Step right up: From the depths of the sea, it’s the amazing Deepstaria enigmatica
Surely no habitat on earth sends chills through the collective unconscious more than the deep sea. A recent viral video of the ‘cascade creature’ reminded millions of the enduring creepiness of the deep.
The video (http://www.youtube.com/watch?v=-E-8_wDgN7c&feature=related) shows a shimmering and iridescent blanket-like creature filmed by a deep-sea research module. The being undulates and twists past the camera, at times getting close enough to make out a mesh-like hexagonal pattern.
The public reaction to this footage was predictable; calls of ‘monster’ and ‘undiscovered creature’ abounded across the web. However, as strange as this creature is it’s hardly undiscovered… in fact it was discovered 45 years ago!
When confronted with uncommon animals, the natural reaction is to find it monstrous. Body plans are often so foreign to us that it’s difficult to relate to what we’re seeing. However, for those with some knowledge of marine life this video is really not that perplexing at all.
It didn’t take the folks over at http://www.jellywatch.org/ very long to chime in with the answer. The ‘sheet’ is actually the flattened bell of a deep sea jelly, while the whitish coloured bits betray gonads and oral tentacles.
The culprit in this case is Deepstaria enigmatica, a seldom-observed but nonetheless well-known species first described in 1967. The morphological description of the species (http://species-identification.org/species.php?species_group=zsao&id=2434) even describes the network of gastrovascular canals (basically a branched gut) that make up the hexagonal pattern seen in the video.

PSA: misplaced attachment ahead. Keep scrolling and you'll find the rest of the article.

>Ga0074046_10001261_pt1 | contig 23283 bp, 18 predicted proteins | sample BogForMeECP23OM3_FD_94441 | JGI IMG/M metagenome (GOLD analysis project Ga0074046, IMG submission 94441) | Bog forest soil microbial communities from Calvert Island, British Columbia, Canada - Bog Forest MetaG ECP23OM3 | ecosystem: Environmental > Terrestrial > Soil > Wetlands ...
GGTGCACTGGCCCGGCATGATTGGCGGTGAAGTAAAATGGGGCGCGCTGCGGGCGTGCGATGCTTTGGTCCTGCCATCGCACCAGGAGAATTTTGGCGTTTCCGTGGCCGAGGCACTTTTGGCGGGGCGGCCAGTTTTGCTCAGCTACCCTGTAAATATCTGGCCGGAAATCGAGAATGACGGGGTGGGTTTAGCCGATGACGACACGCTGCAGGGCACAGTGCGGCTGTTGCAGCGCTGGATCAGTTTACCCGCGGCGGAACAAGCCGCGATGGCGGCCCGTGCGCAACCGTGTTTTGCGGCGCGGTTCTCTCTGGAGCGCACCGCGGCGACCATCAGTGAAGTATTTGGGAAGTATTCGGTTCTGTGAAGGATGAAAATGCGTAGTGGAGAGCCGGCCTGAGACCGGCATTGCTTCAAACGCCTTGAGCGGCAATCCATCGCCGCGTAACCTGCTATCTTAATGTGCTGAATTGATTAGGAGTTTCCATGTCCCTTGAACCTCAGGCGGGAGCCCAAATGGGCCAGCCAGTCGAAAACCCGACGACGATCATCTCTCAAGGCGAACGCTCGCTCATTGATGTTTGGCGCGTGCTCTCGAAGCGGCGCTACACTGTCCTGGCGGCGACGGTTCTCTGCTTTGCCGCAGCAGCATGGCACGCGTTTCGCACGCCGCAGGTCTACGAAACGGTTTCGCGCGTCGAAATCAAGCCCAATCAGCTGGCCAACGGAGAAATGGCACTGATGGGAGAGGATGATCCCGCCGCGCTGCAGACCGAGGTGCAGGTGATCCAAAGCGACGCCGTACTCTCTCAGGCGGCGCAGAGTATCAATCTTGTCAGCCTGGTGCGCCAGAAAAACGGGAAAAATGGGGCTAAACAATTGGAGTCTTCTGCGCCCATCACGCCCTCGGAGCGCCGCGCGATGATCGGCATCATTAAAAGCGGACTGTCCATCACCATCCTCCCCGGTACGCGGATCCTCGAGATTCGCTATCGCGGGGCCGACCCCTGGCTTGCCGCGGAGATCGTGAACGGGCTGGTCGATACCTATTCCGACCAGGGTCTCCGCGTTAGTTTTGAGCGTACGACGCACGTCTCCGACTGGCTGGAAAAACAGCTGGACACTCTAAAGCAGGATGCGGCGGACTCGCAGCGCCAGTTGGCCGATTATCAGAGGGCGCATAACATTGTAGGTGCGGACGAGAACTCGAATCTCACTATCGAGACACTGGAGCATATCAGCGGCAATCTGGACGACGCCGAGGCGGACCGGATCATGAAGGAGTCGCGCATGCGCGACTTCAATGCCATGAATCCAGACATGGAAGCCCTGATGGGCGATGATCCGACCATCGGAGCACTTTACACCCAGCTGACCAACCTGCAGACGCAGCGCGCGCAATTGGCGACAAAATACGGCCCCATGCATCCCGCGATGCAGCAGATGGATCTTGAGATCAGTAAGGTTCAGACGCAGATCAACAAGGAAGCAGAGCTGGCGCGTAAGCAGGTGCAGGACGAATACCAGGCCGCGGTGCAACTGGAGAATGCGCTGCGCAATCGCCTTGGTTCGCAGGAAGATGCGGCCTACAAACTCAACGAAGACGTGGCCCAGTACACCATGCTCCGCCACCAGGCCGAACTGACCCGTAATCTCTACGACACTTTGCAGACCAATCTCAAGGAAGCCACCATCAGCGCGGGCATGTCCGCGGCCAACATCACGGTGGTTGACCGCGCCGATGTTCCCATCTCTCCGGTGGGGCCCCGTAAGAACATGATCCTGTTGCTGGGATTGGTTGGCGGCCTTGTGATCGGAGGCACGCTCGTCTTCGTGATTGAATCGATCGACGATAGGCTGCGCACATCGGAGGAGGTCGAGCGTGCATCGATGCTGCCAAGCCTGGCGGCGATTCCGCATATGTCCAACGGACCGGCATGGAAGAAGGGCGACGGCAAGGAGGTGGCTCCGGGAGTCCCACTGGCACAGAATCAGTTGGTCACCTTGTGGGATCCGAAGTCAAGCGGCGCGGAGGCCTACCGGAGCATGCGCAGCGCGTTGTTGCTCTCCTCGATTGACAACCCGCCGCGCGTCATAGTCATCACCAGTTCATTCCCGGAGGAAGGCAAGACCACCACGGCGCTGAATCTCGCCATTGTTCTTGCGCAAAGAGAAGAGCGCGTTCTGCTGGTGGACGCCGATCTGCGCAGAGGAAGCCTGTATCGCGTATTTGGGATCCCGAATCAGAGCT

It may seem strange that an organism so easily identified by researchers could equally easily obtain the status of ‘alien monster’ online. The phenomenon is similar to that frequently seen with ‘blobsters’, decomposing marine animals which wash up on beaches causing conspiracy theorists and self-styled ‘cryptozoologists’ to jump to incredible conclusions. Many photos of these and other ‘cryptids’ circulated on the internet are easily identified by those familiar with the appropriate branch of biology, yet they persist online as ‘proof’ of monsters among us.
For those unfamiliar with the entire families these animals belong to they do indeed look fairly alien. There’s also a certain thrill attached to the idea of finding something unknown. People will no doubt continue to be attracted to the monstrous, the cryptic and the undiscovered, sometimes to the point of ignoring the amazing animals we’ve already begun to get to know.
Take a look at the following video of well-known colonial sea organisms taken in Southern Australia. (http://www.youtube.com/watch?v=5EQGA_4BZ5s ). If I were to film some shaky footage of giant pyrosomes and upload it with no description, there’s a good chance that we would have another ‘monster’ on our hands in no time.
These animals are a reminder that we have a very limited chance to ever come in contact with 90% of the huge array of life on our planet. A look into nearly any branch of life on our planet beyond the typical familiar animals reveals incredible and surprising organisms. It’s a shame that they often need the monster brand before people take notice.